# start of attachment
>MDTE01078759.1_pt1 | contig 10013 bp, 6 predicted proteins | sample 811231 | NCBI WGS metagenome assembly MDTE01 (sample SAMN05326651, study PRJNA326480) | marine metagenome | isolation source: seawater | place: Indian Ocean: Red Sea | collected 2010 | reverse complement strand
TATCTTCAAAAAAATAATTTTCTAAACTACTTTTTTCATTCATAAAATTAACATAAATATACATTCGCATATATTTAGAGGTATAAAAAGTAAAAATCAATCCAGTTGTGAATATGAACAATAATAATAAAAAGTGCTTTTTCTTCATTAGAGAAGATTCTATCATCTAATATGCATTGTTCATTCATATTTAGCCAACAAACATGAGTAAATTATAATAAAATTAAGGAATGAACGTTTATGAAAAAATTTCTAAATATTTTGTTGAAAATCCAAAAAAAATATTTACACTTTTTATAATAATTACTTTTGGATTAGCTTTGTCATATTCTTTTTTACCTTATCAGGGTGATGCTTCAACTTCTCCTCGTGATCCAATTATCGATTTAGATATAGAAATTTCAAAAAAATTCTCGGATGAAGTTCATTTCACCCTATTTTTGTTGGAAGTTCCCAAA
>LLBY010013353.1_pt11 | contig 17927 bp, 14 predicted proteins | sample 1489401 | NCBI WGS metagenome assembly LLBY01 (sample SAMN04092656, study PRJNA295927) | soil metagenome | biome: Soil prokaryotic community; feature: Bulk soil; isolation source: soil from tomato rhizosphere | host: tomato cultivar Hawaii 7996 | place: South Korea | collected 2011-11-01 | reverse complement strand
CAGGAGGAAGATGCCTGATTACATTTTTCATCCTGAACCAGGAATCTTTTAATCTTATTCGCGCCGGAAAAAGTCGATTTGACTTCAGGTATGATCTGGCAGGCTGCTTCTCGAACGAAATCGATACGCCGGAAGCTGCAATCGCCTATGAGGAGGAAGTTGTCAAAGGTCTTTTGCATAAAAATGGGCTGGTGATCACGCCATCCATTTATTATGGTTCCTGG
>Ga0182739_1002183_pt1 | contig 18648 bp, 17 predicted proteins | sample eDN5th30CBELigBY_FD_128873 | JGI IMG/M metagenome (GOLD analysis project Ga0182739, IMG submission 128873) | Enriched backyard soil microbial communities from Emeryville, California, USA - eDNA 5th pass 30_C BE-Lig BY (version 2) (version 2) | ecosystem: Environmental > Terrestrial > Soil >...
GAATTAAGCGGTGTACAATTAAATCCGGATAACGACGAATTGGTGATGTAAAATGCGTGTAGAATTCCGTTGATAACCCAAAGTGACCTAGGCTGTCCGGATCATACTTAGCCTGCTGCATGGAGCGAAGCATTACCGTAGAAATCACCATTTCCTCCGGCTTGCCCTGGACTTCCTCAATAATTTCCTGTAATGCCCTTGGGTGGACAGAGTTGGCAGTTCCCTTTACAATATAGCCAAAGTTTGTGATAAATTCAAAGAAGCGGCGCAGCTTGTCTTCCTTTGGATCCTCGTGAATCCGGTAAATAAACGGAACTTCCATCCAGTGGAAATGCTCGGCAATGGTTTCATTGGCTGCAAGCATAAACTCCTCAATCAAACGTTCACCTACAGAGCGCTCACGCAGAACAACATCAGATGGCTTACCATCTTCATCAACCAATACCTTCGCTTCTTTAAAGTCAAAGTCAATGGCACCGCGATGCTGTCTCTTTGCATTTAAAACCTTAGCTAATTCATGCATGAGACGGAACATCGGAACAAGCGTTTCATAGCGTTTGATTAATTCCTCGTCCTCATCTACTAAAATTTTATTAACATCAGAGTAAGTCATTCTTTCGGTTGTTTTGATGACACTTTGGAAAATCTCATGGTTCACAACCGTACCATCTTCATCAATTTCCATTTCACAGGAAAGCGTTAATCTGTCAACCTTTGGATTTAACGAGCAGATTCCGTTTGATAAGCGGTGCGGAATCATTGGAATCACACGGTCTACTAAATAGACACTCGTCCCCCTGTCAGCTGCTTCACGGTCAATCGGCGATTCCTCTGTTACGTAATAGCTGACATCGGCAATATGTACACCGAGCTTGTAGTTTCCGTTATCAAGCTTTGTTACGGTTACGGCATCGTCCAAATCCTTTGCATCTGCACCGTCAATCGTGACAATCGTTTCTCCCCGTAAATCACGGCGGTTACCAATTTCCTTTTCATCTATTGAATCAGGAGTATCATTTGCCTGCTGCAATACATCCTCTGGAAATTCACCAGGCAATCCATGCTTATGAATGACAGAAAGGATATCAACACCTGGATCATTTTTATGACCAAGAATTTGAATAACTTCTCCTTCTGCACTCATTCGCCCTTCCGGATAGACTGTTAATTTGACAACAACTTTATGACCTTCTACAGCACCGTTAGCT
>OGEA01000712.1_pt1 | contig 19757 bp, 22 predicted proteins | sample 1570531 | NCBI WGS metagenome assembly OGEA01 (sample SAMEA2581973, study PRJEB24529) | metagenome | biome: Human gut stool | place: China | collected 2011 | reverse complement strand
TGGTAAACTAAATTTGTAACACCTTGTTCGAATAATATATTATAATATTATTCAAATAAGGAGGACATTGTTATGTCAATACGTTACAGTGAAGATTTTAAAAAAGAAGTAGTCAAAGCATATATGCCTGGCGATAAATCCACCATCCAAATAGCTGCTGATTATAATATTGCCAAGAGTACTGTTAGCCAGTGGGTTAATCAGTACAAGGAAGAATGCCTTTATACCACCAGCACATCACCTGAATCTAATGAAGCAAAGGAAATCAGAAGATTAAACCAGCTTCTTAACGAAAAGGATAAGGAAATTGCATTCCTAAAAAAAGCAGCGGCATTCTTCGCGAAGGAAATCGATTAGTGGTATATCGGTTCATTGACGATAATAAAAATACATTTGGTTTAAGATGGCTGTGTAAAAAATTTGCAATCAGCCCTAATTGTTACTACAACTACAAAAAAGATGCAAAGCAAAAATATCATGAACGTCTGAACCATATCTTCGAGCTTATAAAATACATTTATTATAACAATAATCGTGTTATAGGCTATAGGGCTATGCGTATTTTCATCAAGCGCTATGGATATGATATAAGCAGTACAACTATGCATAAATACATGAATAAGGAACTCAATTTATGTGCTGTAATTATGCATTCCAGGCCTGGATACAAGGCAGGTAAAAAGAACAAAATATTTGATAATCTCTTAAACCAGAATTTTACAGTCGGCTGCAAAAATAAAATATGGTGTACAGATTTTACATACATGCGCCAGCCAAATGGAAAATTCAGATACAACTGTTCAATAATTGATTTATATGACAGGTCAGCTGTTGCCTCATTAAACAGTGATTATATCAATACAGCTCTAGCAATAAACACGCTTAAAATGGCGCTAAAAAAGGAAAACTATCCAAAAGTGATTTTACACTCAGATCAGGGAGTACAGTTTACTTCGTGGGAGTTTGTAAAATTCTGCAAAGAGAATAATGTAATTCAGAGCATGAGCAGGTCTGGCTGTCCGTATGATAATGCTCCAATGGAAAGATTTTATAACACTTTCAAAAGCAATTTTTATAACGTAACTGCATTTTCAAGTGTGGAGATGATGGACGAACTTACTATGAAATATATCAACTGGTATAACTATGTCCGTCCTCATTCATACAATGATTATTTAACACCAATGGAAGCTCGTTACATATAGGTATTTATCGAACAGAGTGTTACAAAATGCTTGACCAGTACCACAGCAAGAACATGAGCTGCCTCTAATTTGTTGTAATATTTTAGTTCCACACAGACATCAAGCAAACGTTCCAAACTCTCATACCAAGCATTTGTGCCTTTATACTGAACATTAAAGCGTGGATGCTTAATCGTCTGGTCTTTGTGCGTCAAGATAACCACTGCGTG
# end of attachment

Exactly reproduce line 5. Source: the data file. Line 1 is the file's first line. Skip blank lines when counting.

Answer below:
>Ga0182739_1002183_pt1 | contig 18648 bp, 17 predicted proteins | sample eDN5th30CBELigBY_FD_128873 | JGI IMG/M metagenome (GOLD analysis project Ga0182739, IMG submission 128873) | Enriched backyard soil microbial communities from Emeryville, California, USA - eDNA 5th pass 30_C BE-Lig BY (version 2) (version 2) | ecosystem: Environmental > Terrestrial > Soil >...